All too often a sport's “reputation”, an organization or club's status, a coach's authority, is what takes precedence. In protecting the winning Penn State coach and assistant coach, keeping quiet must have almost seemed justifiable, to those on the “inside”. What if the reports weren't true? Then the nearly flawless reputation of two coaches and an iconic team would have been destroyed. And so the children were sacrificed. For a time.
Abuse in sports abounds. There are 80 permanently banned coaches in the sport of gymnastics. Recent investigative reports in the OC Register identify two revered coaches who have long standing histories of sexually abusing their athletes. One was actually on the banned list and found a job at a non-member gym. The owner coach ignored his history. The parents didn't know about it or simply didn't care. USA Gymnastics acted swiftly under the pressure of public exposure but why weren't there policies in place that required them to act when concerns were initially raised? Admirably, the organization has since committed to doing the utmost to protect the girls that make the sport what it is. But how can we do more to prevent these kinds of abuses from happening again across sports? How can we protect athletes to ensure that they have fulfilling, self-esteem building experiences when they participate in competitive sports?
Pediatricians and other health care workers are required by law to report any suspected abuse of children. They are punishable under the law if they fail to do so. They can lose their licenses to practice. They can lose their livelihoods. Teachers are held to a similar standard. There are no such similar standards that apply to coaches. They arguably spend more time with the kids they train than doctors or school teachers. Even if Paterno defends his actions in reporting the suspected abuse to University officials, he did not do everything within his power to protect the kids who were training under Sandusky.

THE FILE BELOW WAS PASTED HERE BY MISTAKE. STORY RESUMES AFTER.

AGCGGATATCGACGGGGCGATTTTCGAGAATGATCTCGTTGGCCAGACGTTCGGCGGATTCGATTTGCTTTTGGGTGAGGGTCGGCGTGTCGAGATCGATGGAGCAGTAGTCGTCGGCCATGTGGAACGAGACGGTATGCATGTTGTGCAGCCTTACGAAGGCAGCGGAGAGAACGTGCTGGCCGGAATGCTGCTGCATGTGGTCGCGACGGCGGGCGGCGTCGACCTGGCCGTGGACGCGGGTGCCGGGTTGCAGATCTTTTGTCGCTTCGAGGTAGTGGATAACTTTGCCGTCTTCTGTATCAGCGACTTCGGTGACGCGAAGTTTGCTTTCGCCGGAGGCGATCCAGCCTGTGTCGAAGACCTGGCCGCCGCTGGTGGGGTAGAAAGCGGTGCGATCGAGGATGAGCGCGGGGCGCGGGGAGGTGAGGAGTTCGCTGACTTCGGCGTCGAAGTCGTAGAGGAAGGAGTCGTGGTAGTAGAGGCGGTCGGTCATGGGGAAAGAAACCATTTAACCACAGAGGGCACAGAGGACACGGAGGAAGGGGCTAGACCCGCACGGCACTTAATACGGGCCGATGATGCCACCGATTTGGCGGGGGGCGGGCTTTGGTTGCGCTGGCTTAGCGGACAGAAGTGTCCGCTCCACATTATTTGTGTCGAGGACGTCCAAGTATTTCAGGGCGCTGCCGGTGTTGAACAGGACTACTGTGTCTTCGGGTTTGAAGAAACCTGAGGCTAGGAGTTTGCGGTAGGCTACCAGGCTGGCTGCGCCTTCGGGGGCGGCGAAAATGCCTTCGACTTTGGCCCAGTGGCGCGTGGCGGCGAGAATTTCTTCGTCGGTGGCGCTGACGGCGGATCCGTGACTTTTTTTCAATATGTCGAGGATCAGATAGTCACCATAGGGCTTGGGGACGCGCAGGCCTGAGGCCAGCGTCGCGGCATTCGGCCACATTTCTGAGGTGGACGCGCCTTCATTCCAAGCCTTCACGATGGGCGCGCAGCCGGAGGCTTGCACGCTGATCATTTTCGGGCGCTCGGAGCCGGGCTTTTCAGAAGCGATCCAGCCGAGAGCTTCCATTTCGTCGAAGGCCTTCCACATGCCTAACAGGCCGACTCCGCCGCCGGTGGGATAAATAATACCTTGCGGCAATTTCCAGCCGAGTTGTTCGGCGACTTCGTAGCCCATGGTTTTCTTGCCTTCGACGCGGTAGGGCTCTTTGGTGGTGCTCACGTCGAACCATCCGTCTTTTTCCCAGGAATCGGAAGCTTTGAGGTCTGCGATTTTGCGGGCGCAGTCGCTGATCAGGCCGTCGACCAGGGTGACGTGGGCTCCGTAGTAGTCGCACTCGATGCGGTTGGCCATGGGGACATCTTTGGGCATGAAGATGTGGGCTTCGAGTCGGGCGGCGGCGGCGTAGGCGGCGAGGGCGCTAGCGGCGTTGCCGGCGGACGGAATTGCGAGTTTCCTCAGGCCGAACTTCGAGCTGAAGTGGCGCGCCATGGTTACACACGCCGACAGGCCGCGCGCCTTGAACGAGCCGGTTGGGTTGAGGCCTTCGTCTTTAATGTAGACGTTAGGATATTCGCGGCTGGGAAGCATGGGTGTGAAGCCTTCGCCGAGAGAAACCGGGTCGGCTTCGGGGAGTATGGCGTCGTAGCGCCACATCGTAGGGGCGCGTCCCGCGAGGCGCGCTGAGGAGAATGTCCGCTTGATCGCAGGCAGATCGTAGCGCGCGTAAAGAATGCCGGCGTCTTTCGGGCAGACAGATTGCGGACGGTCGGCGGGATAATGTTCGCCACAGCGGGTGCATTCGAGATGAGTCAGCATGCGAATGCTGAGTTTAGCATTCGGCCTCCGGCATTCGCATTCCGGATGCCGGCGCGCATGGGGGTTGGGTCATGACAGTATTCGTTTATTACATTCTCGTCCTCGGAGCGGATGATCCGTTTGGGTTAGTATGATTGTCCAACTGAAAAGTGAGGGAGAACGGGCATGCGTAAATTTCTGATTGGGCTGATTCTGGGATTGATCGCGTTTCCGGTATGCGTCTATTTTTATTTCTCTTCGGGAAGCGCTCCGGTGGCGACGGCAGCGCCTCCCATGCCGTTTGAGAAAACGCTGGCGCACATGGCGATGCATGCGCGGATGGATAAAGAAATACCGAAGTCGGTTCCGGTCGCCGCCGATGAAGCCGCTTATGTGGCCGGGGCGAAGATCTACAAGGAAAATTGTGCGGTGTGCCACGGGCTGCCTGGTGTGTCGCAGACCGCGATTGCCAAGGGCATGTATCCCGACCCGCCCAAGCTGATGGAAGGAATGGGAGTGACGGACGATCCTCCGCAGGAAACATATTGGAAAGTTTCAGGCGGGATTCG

The solution must be mandated guidelines regarding the treatment of young athletes by coaches. An objective third party, an arbitrator, must establish codes of conduct and procedures; this 'non-partisan' oversight committee must work with teams, coaches, clubs and the governing bodies across sports organizations to ensure adoption. It cannot be assumed that adults will feel obligated to do the right thing when faced with this particular moral dilemma. We have more than enough proof of this. They must be required to do so.
And children themselves must be educated and encouraged to speak up when there is inappropriate or abusive behavior. All too often a child in a coach/athlete relationship feels powerless. He questions his own rights in the situation, his own take on the experience. He is threatened by the coach's power, enthralled by the coach's status, is unable to exercise mature judgment and come to his own defense. And the lingering affects of abuse will last a lifetime. And it's not ok. A third party can intercede here as well, providing educational programs to athletes and a place to go to just ask questions and get some guidance when he feels compromised.
The good coaches must come to the defense of their beloved sports by requiring that the “bad coaches” are held to task. And we all – all of those of us who believe in the absolute protection of the child - must insist that coaches are developers of children first, builders of champions a distant second.